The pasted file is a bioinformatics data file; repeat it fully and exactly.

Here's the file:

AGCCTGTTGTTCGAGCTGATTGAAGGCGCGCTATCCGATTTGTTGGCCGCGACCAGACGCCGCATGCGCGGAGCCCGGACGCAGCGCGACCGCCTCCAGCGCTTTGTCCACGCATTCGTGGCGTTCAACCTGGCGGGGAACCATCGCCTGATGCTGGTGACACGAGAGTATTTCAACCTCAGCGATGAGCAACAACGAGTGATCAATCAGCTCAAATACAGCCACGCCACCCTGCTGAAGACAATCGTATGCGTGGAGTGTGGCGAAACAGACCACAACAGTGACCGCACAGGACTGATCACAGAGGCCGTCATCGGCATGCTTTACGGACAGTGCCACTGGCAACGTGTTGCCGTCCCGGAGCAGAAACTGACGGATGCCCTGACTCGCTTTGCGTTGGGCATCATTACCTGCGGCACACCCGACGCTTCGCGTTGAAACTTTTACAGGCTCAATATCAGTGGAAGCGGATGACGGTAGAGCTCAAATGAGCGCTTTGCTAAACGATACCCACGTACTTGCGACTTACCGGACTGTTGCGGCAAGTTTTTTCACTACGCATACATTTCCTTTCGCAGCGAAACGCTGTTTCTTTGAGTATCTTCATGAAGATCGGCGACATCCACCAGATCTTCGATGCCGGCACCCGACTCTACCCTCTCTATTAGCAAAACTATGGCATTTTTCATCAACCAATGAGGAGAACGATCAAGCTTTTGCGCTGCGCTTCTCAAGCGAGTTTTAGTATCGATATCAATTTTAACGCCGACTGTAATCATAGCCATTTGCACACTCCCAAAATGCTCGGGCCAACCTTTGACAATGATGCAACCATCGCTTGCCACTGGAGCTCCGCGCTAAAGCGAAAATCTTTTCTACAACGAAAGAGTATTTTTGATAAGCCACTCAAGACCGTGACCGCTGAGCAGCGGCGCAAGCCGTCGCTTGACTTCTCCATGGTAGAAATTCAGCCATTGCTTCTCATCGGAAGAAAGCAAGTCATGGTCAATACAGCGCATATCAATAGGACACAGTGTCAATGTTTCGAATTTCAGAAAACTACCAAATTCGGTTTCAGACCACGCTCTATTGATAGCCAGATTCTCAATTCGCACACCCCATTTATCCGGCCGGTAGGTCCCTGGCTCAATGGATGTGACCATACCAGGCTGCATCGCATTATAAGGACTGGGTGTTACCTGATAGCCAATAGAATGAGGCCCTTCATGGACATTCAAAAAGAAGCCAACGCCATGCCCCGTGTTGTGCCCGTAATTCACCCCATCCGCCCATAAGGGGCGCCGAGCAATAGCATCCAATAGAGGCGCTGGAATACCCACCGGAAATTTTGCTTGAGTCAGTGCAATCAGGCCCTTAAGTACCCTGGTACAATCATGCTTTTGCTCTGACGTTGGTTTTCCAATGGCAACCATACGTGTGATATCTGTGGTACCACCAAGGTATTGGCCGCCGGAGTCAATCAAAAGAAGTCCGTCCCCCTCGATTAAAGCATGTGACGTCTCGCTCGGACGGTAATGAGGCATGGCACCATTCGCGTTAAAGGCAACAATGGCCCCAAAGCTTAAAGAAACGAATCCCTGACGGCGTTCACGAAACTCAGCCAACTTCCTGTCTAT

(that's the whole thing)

AGCCTGTTGTTCGAGCTGATTGAAGGCGCGCTATCCGATTTGTTGGCCGCGACCAGACGCCGCATGCGCGGAGCCCGGACGCAGCGCGACCGCCTCCAGCGCTTTGTCCACGCATTCGTGGCGTTCAACCTGGCGGGGAACCATCGCCTGATGCTGGTGACACGAGAGTATTTCAACCTCAGCGATGAGCAACAACGAGTGATCAATCAGCTCAAATACAGCCACGCCACCCTGCTGAAGACAATCGTATGCGTGGAGTGTGGCGAAACAGACCACAACAGTGACCGCACAGGACTGATCACAGAGGCCGTCATCGGCATGCTTTACGGACAGTGCCACTGGCAACGTGTTGCCGTCCCGGAGCAGAAACTGACGGATGCCCTGACTCGCTTTGCGTTGGGCATCATTACCTGCGGCACACCCGACGCTTCGCGTTGAAACTTTTACAGGCTCAATATCAGTGGAAGCGGATGACGGTAGAGCTCAAATGAGCGCTTTGCTAAACGATACCCACGTACTTGCGACTTACCGGACTGTTGCGGCAAGTTTTTTCACTACGCATACATTTCCTTTCGCAGCGAAACGCTGTTTCTTTGAGTATCTTCATGAAGATCGGCGACATCCACCAGATCTTCGATGCCGGCACCCGACTCTACCCTCTCTATTAGCAAAACTATGGCATTTTTCATCAACCAATGAGGAGAACGATCAAGCTTTTGCGCTGCGCTTCTCAAGCGAGTTTTAGTATCGATATCAATTTTAACGCCGACTGTAATCATAGCCATTTGCACACTCCCAAAATGCTCGGGCCAACCTTTGACAATGATGCAACCATCGCTTGCCACTGGAGCTCCGCGCTAAAGCGAAAATCTTTTCTACAACGAAAGAGTATTTTTGATAAGCCACTCAAGACCGTGACCGCTGAGCAGCGGCGCAAGCCGTCGCTTGACTTCTCCATGGTAGAAATTCAGCCATTGCTTCTCATCGGAAGAAAGCAAGTCATGGTCAATACAGCGCATATCAATAGGACACAGTGTCAATGTTTCGAATTTCAGAAAACTACCAAATTCGGTTTCAGACCACGCTCTATTGATAGCCAGATTCTCAATTCGCACACCCCATTTATCCGGCCGGTAGGTCCCTGGCTCAATGGATGTGACCATACCAGGCTGCATCGCATTATAAGGACTGGGTGTTACCTGATAGCCAATAGAATGAGGCCCTTCATGGACATTCAAAAAGAAGCCAACGCCATGCCCCGTGTTGTGCCCGTAATTCACCCCATCCGCCCATAAGGGGCGCCGAGCAATAGCATCCAATAGAGGCGCTGGAATACCCACCGGAAATTTTGCTTGAGTCAGTGCAATCAGGCCCTTAAGTACCCTGGTACAATCATGCTTTTGCTCTGACGTTGGTTTTCCAATGGCAACCATACGTGTGATATCTGTGGTACCACCAAGGTATTGGCCGCCGGAGTCAATCAAAAGAAGTCCGTCCCCCTCGATTAAAGCATGTGACGTCTCGCTCGGACGGTAATGAGGCATGGCACCATTCGCGTTAAAGGCAACAATGGCCCCAAAGCTTAAAGAAACGAATCCCTGACGGCGTTCACGAAACTCAGCCAACTTCCTGTCTAT